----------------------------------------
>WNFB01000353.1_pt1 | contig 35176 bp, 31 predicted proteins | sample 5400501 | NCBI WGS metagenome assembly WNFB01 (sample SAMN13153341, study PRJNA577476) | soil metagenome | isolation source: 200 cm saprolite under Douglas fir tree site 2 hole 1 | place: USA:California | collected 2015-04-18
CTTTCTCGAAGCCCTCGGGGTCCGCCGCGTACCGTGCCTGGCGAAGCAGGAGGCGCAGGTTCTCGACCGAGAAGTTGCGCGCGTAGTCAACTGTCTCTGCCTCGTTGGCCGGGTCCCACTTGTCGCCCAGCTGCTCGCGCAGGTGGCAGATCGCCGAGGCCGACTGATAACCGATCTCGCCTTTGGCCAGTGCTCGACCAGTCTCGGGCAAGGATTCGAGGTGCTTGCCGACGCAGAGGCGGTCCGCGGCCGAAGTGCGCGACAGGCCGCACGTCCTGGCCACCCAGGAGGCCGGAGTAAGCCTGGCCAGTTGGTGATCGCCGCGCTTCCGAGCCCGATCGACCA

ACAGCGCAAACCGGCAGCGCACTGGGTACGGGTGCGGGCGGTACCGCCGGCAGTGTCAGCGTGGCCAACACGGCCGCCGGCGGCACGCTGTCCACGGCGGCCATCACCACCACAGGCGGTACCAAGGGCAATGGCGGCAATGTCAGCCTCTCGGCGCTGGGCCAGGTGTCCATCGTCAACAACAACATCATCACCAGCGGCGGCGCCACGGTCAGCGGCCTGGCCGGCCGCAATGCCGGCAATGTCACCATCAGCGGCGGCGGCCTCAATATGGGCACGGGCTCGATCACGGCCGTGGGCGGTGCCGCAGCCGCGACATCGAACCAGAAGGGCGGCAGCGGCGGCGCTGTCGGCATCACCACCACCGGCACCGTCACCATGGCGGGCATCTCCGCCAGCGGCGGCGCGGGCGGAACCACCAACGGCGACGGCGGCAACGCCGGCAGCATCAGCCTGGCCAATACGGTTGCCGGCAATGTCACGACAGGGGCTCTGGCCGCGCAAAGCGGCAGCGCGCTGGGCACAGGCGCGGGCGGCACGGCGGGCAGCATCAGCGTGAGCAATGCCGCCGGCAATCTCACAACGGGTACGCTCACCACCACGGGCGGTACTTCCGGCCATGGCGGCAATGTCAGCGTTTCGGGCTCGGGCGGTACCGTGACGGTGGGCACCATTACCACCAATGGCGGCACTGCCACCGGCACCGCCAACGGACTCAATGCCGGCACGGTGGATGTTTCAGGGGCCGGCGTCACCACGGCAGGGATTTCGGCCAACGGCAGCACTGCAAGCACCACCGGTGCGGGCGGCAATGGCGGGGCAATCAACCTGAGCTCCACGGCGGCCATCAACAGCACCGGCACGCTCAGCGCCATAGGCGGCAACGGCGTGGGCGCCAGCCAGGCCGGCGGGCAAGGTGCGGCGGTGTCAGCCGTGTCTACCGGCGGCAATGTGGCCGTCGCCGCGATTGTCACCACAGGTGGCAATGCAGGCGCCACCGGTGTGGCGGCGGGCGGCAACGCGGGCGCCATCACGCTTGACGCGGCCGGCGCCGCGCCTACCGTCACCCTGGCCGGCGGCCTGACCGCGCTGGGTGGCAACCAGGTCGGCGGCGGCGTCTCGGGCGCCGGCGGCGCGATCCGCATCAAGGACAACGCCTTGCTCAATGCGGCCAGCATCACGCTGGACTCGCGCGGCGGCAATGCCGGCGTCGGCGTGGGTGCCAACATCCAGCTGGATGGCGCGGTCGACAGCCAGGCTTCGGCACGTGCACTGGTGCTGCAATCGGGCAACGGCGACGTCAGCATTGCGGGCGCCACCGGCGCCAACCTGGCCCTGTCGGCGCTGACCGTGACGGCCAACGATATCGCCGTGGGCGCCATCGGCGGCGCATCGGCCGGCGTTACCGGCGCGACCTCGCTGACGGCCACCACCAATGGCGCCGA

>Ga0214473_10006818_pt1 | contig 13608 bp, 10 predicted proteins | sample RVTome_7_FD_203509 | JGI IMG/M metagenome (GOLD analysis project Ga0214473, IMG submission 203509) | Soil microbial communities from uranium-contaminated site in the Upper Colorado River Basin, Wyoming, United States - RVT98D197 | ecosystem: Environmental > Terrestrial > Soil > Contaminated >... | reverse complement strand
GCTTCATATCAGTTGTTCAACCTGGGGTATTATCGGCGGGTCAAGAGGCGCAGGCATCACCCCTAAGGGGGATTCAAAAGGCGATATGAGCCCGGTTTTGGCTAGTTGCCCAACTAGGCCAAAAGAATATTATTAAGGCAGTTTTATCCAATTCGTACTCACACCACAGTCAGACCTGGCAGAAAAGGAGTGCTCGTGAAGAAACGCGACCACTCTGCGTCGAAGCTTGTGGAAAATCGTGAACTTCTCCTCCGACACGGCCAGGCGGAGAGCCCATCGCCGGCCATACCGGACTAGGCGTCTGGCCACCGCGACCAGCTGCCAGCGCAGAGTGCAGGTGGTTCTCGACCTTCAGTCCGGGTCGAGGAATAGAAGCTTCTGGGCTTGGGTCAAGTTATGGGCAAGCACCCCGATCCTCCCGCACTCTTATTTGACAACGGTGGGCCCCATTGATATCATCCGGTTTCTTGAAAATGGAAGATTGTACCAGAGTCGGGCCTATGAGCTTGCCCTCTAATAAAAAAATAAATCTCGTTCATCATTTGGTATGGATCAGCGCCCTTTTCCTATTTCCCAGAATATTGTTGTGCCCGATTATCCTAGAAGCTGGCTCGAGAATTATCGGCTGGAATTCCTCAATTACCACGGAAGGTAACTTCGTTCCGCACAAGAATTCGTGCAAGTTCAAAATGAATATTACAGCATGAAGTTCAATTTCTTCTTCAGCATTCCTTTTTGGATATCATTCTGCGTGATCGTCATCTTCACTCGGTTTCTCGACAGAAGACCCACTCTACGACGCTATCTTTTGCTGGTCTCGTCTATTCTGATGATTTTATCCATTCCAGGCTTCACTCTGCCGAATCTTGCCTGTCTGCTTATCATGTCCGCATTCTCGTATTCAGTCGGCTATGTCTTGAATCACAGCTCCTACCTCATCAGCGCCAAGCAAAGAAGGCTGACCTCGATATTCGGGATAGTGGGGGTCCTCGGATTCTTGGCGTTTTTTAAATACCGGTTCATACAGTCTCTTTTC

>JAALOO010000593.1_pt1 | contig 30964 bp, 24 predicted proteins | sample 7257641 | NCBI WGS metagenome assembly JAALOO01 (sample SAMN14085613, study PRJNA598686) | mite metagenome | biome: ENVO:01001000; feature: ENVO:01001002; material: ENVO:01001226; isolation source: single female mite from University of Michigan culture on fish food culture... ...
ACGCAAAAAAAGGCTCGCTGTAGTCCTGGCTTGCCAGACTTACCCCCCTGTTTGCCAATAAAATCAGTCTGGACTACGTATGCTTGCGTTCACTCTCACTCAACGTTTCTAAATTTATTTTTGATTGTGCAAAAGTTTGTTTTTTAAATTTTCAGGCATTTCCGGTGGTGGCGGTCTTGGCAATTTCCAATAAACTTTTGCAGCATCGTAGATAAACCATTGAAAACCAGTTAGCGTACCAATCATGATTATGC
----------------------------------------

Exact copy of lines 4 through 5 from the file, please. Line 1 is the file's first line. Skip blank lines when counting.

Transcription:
>Ga0214473_10006818_pt1 | contig 13608 bp, 10 predicted proteins | sample RVTome_7_FD_203509 | JGI IMG/M metagenome (GOLD analysis project Ga0214473, IMG submission 203509) | Soil microbial communities from uranium-contaminated site in the Upper Colorado River Basin, Wyoming, United States - RVT98D197 | ecosystem: Environmental > Terrestrial > Soil > Contaminated >... | reverse complement strand
GCTTCATATCAGTTGTTCAACCTGGGGTATTATCGGCGGGTCAAGAGGCGCAGGCATCACCCCTAAGGGGGATTCAAAAGGCGATATGAGCCCGGTTTTGGCTAGTTGCCCAACTAGGCCAAAAGAATATTATTAAGGCAGTTTTATCCAATTCGTACTCACACCACAGTCAGACCTGGCAGAAAAGGAGTGCTCGTGAAGAAACGCGACCACTCTGCGTCGAAGCTTGTGGAAAATCGTGAACTTCTCCTCCGACACGGCCAGGCGGAGAGCCCATCGCCGGCCATACCGGACTAGGCGTCTGGCCACCGCGACCAGCTGCCAGCGCAGAGTGCAGGTGGTTCTCGACCTTCAGTCCGGGTCGAGGAATAGAAGCTTCTGGGCTTGGGTCAAGTTATGGGCAAGCACCCCGATCCTCCCGCACTCTTATTTGACAACGGTGGGCCCCATTGATATCATCCGGTTTCTTGAAAATGGAAGATTGTACCAGAGTCGGGCCTATGAGCTTGCCCTCTAATAAAAAAATAAATCTCGTTCATCATTTGGTATGGATCAGCGCCCTTTTCCTATTTCCCAGAATATTGTTGTGCCCGATTATCCTAGAAGCTGGCTCGAGAATTATCGGCTGGAATTCCTCAATTACCACGGAAGGTAACTTCGTTCCGCACAAGAATTCGTGCAAGTTCAAAATGAATATTACAGCATGAAGTTCAATTTCTTCTTCAGCATTCCTTTTTGGATATCATTCTGCGTGATCGTCATCTTCACTCGGTTTCTCGACAGAAGACCCACTCTACGACGCTATCTTTTGCTGGTCTCGTCTATTCTGATGATTTTATCCATTCCAGGCTTCACTCTGCCGAATCTTGCCTGTCTGCTTATCATGTCCGCATTCTCGTATTCAGTCGGCTATGTCTTGAATCACAGCTCCTACCTCATCAGCGCCAAGCAAAGAAGGCTGACCTCGATATTCGGGATAGTGGGGGTCCTCGGATTCTTGGCGTTTTTTAAATACCGGTTCATACAGTCTCTTTTC